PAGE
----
| 5:59 pm on May 21, 2005 (gmt 0)|
You might want to consider just hiring someone and having it done in-house. With the inexpensive commercial services I can almost guarantee that the work is going to be done offshore, by people whose first language is not English. I've found that this doesn't work well in my niche, because it just doesn't come across the way I want for my site. It may not matter to you. We've also found that prospecting for affiliates and links via telephone versus just email has increased our results at least 500%. You can't do that with an inexpensive offshore "link monkey" service ...
| 1:55 pm on May 22, 2005 (gmt 0)|
I am looking into the same problem as well. So far i haven't hire any 'link-monkey' yet but i feel that looking for trustable people around you might be the best approache as you can deal with it face to face.
I rather go throught the hassles to teach a link-beginer and will not look for link professionals/companies out there as i often hear bad experience about it, ie. bad link partners, sneaky method in digging out money form your pockets ...and things like that.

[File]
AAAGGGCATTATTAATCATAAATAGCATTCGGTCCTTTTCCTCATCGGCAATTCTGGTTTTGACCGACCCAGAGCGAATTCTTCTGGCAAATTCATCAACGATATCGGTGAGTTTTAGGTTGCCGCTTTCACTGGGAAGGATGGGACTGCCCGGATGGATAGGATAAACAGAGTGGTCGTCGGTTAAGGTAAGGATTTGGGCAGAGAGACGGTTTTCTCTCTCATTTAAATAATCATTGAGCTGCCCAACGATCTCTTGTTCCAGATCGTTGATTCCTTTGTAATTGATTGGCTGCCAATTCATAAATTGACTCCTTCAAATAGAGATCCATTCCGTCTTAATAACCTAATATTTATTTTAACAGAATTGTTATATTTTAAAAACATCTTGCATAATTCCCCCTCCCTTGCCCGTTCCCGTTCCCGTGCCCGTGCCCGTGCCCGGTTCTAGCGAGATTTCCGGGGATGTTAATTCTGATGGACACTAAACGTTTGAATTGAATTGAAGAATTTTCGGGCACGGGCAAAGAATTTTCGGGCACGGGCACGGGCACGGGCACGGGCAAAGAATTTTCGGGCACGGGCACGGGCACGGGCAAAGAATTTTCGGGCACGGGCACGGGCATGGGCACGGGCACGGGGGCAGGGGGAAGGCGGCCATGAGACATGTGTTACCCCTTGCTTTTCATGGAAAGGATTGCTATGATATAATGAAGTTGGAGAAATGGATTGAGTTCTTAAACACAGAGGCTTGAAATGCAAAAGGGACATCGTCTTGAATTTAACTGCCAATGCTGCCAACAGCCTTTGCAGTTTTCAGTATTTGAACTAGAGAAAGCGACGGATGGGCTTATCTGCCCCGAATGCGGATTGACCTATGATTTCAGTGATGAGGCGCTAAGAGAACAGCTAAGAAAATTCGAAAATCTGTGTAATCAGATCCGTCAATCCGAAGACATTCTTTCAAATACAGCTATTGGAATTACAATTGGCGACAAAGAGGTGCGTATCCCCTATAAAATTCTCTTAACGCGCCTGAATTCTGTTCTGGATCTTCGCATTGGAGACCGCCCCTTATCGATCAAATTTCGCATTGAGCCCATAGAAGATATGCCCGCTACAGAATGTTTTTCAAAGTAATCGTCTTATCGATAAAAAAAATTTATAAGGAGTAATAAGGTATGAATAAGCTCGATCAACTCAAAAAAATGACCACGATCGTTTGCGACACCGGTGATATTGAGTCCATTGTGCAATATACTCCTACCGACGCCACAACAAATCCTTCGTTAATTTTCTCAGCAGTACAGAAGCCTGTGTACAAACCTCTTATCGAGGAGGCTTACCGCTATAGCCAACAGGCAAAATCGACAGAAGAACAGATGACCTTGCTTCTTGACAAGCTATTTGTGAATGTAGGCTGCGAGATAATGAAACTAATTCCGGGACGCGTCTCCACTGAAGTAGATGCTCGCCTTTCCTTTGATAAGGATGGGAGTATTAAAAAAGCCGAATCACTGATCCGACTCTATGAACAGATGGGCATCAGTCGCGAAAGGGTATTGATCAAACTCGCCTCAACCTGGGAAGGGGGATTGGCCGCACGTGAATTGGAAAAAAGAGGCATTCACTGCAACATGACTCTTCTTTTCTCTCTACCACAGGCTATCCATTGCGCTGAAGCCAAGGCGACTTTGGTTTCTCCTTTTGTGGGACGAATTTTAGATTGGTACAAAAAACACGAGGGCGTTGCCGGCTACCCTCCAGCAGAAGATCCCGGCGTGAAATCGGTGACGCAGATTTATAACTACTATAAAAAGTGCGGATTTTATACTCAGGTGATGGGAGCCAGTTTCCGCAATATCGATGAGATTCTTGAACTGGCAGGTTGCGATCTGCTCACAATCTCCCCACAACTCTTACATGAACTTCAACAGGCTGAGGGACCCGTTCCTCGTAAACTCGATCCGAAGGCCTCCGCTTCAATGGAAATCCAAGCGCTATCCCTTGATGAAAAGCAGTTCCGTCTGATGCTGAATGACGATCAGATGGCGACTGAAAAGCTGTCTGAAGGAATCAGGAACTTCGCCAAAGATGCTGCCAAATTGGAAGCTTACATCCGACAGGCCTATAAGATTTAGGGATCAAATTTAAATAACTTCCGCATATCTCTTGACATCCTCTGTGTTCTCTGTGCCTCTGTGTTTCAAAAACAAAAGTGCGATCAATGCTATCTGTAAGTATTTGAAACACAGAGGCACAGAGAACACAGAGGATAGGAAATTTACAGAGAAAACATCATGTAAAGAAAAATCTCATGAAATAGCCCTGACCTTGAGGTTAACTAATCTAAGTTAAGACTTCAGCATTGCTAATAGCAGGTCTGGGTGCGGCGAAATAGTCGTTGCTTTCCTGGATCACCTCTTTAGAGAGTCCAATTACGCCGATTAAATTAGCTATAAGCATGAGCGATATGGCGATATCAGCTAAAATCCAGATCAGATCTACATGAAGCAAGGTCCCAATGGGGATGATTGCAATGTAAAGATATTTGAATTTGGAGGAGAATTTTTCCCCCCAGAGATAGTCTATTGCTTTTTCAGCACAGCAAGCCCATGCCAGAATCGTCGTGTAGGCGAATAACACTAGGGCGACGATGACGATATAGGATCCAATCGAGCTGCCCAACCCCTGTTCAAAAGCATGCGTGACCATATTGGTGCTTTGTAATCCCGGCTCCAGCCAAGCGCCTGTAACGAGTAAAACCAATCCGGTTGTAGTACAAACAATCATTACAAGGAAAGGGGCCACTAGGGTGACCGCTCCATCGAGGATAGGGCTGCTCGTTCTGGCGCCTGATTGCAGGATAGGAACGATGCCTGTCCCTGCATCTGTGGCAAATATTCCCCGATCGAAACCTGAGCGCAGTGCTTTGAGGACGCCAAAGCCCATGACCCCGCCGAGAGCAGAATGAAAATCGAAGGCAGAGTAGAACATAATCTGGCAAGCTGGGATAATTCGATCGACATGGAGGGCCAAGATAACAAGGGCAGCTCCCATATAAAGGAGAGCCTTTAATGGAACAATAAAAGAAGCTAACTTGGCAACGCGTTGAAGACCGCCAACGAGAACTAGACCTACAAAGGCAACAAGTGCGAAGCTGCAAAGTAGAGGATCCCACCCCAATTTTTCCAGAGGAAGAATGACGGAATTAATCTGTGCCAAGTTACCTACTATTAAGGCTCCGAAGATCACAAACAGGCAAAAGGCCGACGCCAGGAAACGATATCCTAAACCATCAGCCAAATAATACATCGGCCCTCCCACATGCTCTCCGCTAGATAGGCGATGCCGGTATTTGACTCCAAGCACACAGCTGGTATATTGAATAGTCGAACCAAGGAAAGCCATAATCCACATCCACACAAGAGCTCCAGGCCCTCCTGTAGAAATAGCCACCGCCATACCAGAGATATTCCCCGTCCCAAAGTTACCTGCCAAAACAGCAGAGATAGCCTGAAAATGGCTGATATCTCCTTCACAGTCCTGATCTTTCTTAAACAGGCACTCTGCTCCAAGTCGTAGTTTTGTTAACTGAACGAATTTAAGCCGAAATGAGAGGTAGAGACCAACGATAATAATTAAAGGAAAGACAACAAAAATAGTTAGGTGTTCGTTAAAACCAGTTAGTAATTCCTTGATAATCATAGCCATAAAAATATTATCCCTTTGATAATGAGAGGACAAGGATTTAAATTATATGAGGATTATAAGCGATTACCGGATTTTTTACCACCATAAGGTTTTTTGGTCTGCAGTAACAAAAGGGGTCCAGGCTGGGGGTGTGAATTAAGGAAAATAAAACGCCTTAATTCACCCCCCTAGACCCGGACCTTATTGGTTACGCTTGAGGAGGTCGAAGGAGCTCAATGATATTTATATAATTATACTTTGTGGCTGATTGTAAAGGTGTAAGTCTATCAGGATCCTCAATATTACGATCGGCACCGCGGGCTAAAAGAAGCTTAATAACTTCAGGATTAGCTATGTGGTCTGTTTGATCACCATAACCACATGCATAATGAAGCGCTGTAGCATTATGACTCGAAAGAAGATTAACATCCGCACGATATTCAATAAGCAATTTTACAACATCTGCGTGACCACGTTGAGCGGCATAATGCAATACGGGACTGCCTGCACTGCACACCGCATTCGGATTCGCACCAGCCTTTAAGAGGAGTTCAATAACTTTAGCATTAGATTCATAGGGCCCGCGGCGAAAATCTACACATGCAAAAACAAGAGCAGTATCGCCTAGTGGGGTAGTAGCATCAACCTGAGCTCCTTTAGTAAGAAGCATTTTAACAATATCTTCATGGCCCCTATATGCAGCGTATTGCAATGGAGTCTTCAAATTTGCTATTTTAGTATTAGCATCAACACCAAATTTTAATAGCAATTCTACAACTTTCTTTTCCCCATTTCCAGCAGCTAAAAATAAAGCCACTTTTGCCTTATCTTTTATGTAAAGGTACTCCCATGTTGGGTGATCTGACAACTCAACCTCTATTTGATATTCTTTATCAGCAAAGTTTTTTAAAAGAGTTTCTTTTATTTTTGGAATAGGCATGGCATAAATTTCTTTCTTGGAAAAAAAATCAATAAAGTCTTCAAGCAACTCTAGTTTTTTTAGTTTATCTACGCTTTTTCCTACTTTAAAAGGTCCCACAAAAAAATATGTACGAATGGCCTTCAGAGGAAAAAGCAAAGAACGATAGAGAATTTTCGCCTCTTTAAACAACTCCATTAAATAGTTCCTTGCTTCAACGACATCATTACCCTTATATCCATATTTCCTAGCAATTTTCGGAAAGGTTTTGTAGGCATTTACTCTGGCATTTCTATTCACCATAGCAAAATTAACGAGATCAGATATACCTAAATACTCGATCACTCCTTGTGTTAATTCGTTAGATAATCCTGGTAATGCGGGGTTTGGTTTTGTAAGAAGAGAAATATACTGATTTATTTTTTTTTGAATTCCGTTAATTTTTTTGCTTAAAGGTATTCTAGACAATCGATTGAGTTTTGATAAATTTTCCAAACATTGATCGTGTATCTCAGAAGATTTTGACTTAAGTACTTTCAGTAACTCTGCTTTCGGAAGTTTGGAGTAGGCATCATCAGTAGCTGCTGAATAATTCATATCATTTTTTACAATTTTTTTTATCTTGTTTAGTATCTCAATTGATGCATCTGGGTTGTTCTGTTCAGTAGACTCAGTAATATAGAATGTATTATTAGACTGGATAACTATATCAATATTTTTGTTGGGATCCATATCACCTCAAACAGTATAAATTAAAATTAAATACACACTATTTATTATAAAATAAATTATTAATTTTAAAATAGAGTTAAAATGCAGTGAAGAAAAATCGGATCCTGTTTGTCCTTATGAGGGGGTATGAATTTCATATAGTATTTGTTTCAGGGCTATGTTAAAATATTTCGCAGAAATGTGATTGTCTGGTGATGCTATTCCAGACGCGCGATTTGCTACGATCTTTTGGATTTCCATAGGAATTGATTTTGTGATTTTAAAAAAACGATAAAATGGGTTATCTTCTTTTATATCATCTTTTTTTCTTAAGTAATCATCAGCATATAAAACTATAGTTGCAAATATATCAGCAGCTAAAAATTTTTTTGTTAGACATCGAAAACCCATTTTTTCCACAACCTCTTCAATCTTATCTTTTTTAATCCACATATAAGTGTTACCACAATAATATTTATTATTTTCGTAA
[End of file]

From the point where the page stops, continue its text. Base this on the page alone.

| 8:10 pm on May 22, 2005 (gmt 0)|
If you understand the process of running a proper link campaign, head over to your local high school's computer classes and ask the teacher if he knows of any enthusiastic computer students with good grammar skills that might want a summer job learning a real trade skill not related to deep fryers.
| 5:14 pm on May 24, 2005 (gmt 0)|
I'll answer your question from a different direction. I have clients with very visible sites that get tons of link exchange requests, many of them from "professional" link brokers.
It's gotten so that I immediately become skeptical the moment I see a request submitted from an email address that looks like a link broker (especially overseas ones). 90% of such links are pure junk - way off topic or on pages that ensure that the link partner never gets a worthwhile link in return.